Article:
Some of Beijing's highest-profile Olympics venues are garnering attention for the evocative nicknames they inspire.

When Olympic torch meets Olympic cauldron and the world's attention becomes fixed on the 2008 Summer Games, some of the attention is certain to be paid to the evocative nicknames inspired by Beijing's highest-profile Olympics venues. But while the Beijing organizing committee has been publicly delighted to support names such as the Bird's Nest (National Stadium) and Water Cube (National Aquatics Center), official response has been muted with regard to the Giant Egg, the Big Shorts and the Toilet.

The Giant Egg - that is, the National Center for the Performing Arts - has been a controversial architectural addition to the skyline as part of the city's $160 billion, Olympics-spurred building spree, as its 46-meter-tall dome is said to clash with the area's traditional hutong alleys and surrounding Forbidden City. And then there's the nickname. Deng Yijiang, vice president of the center, said at its official opening in January, "People have their own opinions, and I can accept that. Personally, I don't like that name."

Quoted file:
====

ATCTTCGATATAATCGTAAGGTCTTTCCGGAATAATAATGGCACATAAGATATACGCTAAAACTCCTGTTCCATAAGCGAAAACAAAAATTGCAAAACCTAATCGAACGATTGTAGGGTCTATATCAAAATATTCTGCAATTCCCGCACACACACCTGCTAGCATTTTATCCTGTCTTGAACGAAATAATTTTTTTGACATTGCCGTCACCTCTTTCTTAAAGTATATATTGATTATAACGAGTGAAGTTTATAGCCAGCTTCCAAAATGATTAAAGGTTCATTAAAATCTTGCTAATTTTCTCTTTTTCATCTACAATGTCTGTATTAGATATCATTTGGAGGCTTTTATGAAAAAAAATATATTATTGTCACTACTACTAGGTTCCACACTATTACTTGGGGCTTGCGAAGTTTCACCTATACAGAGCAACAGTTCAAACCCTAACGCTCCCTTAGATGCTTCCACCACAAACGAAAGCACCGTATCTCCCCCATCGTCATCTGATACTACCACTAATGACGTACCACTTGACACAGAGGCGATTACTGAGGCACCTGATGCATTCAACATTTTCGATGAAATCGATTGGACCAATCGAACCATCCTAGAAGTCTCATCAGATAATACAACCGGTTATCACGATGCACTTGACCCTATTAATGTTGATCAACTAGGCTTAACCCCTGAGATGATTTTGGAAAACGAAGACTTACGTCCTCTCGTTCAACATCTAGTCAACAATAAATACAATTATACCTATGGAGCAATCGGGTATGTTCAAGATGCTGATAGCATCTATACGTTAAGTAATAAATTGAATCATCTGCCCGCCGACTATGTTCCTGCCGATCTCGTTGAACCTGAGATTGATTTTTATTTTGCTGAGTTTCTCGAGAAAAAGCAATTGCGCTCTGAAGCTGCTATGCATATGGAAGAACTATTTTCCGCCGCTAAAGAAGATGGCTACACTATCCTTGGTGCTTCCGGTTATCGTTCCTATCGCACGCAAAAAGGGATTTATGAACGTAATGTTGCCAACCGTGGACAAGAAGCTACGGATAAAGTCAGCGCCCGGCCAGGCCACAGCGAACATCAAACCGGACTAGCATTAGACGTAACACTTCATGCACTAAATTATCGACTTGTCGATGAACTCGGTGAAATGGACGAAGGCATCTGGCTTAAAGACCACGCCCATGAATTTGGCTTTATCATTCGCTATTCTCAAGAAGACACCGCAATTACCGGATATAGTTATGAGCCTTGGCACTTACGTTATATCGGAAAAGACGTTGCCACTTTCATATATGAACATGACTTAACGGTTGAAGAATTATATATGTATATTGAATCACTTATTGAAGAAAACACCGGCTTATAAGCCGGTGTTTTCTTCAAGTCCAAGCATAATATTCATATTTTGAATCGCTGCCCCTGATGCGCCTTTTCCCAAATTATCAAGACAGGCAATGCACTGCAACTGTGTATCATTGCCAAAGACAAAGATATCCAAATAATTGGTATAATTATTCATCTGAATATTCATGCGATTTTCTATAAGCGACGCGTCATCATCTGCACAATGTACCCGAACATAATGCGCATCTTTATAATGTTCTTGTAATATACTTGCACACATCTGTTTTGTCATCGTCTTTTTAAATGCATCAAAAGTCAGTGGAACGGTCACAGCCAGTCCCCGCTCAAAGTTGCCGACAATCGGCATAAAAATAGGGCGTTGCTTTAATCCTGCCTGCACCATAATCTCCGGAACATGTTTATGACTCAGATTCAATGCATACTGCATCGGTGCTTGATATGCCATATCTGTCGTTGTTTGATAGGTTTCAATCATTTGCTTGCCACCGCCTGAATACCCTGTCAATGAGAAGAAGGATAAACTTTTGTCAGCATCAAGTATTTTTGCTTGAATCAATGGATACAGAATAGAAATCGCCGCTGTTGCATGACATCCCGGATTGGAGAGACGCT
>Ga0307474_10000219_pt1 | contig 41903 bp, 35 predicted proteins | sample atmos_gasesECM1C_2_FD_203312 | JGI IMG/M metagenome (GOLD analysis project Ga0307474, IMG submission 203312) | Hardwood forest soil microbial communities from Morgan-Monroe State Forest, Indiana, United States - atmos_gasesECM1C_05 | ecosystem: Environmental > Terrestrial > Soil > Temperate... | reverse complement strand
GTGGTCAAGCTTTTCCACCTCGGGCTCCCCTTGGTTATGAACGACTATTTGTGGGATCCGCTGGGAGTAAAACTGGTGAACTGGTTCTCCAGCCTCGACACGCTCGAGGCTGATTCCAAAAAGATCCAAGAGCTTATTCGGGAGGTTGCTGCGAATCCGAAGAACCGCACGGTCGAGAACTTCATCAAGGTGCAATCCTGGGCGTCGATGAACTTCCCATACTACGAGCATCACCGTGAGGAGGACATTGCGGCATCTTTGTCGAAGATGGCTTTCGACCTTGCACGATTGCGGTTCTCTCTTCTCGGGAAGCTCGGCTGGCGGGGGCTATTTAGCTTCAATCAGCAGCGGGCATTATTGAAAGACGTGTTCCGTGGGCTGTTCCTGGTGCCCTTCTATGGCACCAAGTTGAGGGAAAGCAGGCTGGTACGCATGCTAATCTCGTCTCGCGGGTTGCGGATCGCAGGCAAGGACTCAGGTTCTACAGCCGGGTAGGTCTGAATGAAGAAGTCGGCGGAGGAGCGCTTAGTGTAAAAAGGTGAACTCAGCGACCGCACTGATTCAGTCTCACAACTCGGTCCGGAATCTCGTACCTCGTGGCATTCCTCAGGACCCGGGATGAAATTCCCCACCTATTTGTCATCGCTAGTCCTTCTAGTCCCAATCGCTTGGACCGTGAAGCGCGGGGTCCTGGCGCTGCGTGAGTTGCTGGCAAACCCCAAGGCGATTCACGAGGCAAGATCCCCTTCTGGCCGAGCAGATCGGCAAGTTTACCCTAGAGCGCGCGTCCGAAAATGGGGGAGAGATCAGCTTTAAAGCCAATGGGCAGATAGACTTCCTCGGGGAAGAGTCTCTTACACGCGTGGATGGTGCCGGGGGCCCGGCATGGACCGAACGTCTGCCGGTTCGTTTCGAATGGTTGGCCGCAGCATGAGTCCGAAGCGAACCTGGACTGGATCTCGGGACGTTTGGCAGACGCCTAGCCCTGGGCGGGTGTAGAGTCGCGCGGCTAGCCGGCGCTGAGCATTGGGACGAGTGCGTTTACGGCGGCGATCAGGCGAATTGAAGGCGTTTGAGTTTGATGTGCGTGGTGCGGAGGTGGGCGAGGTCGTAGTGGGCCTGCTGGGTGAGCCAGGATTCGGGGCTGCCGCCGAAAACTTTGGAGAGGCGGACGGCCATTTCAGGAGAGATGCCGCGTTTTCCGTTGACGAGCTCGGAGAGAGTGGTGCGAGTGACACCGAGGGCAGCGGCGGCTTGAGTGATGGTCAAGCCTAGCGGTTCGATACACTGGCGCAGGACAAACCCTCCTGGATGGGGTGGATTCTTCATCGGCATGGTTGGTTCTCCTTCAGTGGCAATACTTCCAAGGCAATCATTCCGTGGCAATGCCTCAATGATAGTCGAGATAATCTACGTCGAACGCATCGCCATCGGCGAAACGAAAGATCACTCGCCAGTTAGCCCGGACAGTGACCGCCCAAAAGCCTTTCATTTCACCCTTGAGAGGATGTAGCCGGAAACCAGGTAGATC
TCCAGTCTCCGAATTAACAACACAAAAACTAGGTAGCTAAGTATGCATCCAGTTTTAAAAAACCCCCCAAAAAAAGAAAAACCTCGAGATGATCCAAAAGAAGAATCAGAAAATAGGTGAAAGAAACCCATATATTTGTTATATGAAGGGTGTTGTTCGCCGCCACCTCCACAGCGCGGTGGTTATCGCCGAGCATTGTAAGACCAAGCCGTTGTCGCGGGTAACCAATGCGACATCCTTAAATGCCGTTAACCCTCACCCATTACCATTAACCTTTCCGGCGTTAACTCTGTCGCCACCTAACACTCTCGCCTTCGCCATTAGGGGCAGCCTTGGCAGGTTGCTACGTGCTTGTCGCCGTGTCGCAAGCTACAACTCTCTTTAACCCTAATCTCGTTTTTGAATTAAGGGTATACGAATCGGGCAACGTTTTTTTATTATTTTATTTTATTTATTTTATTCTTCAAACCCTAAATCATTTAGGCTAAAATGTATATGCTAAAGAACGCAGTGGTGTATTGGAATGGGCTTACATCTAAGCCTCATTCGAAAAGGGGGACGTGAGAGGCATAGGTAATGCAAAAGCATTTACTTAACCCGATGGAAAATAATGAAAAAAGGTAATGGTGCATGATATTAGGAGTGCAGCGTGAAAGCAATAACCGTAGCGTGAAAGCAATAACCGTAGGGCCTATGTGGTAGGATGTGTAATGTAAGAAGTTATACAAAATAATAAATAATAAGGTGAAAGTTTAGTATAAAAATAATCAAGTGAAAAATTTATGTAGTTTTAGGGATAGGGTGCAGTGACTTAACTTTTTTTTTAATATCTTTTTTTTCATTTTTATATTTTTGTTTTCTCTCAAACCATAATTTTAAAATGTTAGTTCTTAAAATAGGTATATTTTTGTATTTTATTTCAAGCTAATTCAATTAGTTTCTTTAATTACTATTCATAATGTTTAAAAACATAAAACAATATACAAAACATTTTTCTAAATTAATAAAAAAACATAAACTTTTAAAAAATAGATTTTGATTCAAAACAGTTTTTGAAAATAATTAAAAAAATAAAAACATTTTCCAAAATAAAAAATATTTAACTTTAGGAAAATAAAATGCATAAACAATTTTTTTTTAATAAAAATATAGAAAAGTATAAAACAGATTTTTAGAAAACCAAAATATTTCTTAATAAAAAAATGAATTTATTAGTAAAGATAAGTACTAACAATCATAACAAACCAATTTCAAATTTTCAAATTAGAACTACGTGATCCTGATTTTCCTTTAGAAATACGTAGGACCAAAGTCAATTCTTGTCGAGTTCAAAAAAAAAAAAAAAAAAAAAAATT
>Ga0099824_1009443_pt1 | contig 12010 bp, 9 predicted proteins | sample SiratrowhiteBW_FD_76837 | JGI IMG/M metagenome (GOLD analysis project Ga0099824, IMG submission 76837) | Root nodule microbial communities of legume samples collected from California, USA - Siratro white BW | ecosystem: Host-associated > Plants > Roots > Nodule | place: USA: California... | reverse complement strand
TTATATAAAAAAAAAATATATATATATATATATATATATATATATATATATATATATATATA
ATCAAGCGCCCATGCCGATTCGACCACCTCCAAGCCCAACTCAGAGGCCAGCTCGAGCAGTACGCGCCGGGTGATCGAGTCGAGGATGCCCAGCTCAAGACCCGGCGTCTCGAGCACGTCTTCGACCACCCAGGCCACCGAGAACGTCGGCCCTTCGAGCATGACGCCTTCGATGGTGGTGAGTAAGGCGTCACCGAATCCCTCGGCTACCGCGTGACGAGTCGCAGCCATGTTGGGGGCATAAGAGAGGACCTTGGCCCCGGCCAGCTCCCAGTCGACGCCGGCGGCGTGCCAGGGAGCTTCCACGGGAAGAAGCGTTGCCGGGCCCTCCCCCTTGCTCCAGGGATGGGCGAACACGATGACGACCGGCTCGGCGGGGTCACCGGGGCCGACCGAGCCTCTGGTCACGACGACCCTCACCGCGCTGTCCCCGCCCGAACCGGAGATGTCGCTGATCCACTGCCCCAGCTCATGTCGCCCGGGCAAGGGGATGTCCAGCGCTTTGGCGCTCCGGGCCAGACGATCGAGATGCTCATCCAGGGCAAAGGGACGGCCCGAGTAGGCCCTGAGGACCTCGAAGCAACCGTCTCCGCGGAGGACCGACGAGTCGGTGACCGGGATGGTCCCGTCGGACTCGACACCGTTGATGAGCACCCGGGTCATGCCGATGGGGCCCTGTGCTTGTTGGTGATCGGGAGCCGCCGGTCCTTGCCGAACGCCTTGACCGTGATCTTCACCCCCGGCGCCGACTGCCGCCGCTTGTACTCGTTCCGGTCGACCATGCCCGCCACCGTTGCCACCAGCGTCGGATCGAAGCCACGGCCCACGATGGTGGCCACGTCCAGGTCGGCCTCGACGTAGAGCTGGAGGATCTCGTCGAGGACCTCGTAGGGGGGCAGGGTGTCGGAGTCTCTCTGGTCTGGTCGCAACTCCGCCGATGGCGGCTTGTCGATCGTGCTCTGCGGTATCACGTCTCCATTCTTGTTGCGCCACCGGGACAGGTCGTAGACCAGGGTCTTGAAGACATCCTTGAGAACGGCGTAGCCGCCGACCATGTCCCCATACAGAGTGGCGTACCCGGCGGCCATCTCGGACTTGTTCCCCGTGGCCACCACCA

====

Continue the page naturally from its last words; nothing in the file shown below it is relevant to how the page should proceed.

Some of the new monikers will disappear as construction is completed; the new 54-story CCTV headquarters has inspired one unfortunate nickname, the Condemned Building, because its glass and steel facade has taken some time to be completed. More unfortunate, perhaps, is that local residents have already taken to calling it the Big Shorts, an allusion to the double tower connected at the top.

In the case of other facilities with more than one name vying for supremacy, the nickname that sticks might just depend on how the Games themselves go. While the Bird's Nest enjoys an official imprimatur, the stadium's intricate exterior has been likened to barbed wire - and even, by its co-designer, Ai Weiwei, to a toilet bowl.